2/27/11

when you're stuck inside


When you're stuck inside and every one is going bonkers,
it helps to shake things up a bit.
Sometimes.
Sometimes you just have to maintain a shred of sanity and pray that the cold snap starts to warm up and the kids can play outside.  
By cold snap I'm not talking about a Pacific Northwest "artic blast" of gently falling wet snow flakes, cancelled school, and all the kids grabbing sleds.  

 I'm referring to wind chill temperatures of -50 degrees Celsius,  exposed skin freezing in under 10 minutes.
Most of my readers will likely have no reference point to understand that kind of cold.
Ask the person sitting next to you to slap you on the face.
That is the air when you walk outside your  door.
Admittedly I am a wimp.

Our car won't start unless it has a block heater that has been plugged in with a stiff frozen extension cord.
Then it needs to run for 15 minutes before  we attempt to drive it. 
In the time it takes to maneuver multiple children into a vehicle frost bite has set in and I wonder why we ever left the house.   
(Although the walls of the house are closing in on me staying home starts to seem like a better option)
The roads are covered in snow.  The highway is slick and drifting.
The car heater has a hard time keeping up.

Another reason we've become hermits is that the price of gas is ridiculous right now ...and the closest town is 40 km away.  It's up to $1.30 / liter (for my American friends there is 4 liters in a gallon).  




In an attempt to add some excitement to our week we decided to "go camping".
I am realizing more and more that we are family that thrives on some sort of  adventure, a little danger and  sense of purpose.  
Roman being the most extreme example among us.   Although I now see how we are all wired that way to an extent.
We are passionate, slightly impulsive, big dream kind of people....stuck camping in a basement.

At the same time we are a family that does enjoy a lot of at home, chilled out family time. It's a balance that is slightly tipped to the extreme right now. 

The following are a few quotes that make me laugh from the "How to train your dragon" movie.

 "You, sir, are playing a dangerous game! Keeping this much raw viking-ness contained! There will be consequences! "  (we've got a house full of raw-viking-ness about to burst)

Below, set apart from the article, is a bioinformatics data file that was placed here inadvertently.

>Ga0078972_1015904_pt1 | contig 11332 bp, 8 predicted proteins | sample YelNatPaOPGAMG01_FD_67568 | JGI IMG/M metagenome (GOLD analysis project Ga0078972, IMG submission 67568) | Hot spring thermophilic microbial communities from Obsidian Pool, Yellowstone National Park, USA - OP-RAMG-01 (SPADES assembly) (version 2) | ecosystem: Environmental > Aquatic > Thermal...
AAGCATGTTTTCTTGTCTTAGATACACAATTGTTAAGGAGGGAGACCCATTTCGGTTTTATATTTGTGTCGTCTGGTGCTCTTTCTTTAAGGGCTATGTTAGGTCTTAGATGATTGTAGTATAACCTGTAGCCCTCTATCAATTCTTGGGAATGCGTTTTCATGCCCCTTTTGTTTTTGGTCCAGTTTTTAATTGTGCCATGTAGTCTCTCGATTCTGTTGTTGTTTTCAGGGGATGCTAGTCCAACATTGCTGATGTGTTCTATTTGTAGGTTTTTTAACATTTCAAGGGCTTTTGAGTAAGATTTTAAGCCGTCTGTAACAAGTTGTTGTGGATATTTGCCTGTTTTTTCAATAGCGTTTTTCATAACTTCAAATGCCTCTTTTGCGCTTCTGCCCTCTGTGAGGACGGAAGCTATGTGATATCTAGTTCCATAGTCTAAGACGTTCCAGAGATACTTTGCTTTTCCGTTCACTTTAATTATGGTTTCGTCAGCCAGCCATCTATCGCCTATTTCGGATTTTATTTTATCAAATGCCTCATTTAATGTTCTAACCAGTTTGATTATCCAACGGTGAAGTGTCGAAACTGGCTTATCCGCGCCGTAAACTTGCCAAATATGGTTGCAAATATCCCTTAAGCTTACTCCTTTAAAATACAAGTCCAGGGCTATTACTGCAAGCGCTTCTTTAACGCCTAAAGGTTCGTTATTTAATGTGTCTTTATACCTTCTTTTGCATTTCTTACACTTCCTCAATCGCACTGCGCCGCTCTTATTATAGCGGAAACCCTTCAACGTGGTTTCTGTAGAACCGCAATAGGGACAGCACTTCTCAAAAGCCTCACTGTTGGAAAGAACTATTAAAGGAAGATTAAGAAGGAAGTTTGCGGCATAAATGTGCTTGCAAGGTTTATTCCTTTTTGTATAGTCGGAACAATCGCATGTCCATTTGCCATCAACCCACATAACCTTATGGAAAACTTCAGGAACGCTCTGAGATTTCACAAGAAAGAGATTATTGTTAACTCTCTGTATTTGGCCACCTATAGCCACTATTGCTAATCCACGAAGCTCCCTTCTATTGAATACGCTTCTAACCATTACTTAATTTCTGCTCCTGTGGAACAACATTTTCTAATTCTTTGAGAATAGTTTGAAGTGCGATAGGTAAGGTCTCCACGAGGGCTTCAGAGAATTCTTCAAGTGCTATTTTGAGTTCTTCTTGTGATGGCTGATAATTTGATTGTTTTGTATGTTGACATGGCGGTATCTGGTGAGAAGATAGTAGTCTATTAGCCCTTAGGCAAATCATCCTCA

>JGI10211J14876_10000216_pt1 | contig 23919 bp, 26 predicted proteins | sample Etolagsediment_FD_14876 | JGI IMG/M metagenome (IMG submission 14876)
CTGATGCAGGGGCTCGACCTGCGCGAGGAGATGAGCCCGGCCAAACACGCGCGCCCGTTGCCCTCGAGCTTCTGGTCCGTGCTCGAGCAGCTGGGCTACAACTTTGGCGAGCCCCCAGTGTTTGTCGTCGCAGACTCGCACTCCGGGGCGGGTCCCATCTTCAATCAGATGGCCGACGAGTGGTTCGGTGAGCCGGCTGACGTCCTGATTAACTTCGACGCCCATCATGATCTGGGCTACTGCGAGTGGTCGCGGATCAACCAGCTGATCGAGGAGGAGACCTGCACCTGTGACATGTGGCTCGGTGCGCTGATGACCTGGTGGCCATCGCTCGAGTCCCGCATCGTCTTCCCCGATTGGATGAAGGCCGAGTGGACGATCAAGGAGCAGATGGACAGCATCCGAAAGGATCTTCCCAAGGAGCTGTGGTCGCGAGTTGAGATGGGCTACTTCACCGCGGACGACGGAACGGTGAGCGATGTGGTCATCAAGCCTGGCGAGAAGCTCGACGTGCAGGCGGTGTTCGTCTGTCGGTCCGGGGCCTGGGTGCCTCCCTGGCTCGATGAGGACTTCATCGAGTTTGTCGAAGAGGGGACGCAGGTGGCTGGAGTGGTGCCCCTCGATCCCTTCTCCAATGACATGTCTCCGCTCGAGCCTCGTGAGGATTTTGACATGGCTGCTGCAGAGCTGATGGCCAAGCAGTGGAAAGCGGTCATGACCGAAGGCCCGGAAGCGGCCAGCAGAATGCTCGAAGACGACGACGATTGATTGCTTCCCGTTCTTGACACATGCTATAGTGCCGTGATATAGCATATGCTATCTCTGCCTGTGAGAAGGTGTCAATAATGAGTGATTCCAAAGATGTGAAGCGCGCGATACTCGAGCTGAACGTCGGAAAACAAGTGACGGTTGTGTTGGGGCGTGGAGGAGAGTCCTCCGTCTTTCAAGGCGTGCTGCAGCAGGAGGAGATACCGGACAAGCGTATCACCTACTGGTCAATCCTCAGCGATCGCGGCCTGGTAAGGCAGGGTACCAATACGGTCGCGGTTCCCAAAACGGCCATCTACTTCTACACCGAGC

Ever wonder what Saskatchewan is like?
 
"It snows nine months out of the year, and hails the other three. What little food grows here

 is tough and tasteless. The people that grow here, even more so. "

Where on Earth is Saskachewan anyway?!

"It's twelve days north of Hopeless and a few degrees south of Freezing to Death. It's located solidly on the Meridian of Misery. My village.....Most people would leave, but not us. We're Vikings. We have stubbornness issues."


In all fairness, if you overlook the mosquito hoards in the summer and the Artic misery in the winter it is a wonderful place to work and raise a family.  Honestly.  Seriously, the economy here is booming and the people aren't totally tasteless....



We set up tents in our living rooms to entertain our children.



At least there's always family game time to look forward too.

The time when Daddy takes over and mom (the non-gamer of the family) does dinner dishes.


UPDATE:    I am pleased to announce that today  is a gorgeous sunny, down right balmy day.  
 The eaves of the house are dripping with melting snow as the temperature soars  to -5 degrees Celcius. 
To add to my excitement I actually wore make up and left my house! 
A trip to town, church and Walmart all in one morning! (we pack it all in to one trip). 
We attended a wonderfully refreshing worship service and came home to kick the kids outside to play.
Life is good.
I'm holding a giant mug of coffee.  
It doesn't take much to convince me we might survive until spring.  
We just need to survive next weeks cold blustery forecast.

1 comment:

Denise said...

Love the Saskachewan jokes! I lived in northern North Dakota for a few years and I still remember going for a walk (because I was climbing the walls and I had no clue about winter weather conditions there), and a neighbor pulling over and yelling at me to get in the car because my skin would freeze in 10 minutes! I'd never even heard of plugging in cars; it was a whole different world, and I know that your weather is even worse.

I love the camping idea. I hope that balmy weather you're having keeps up! :)

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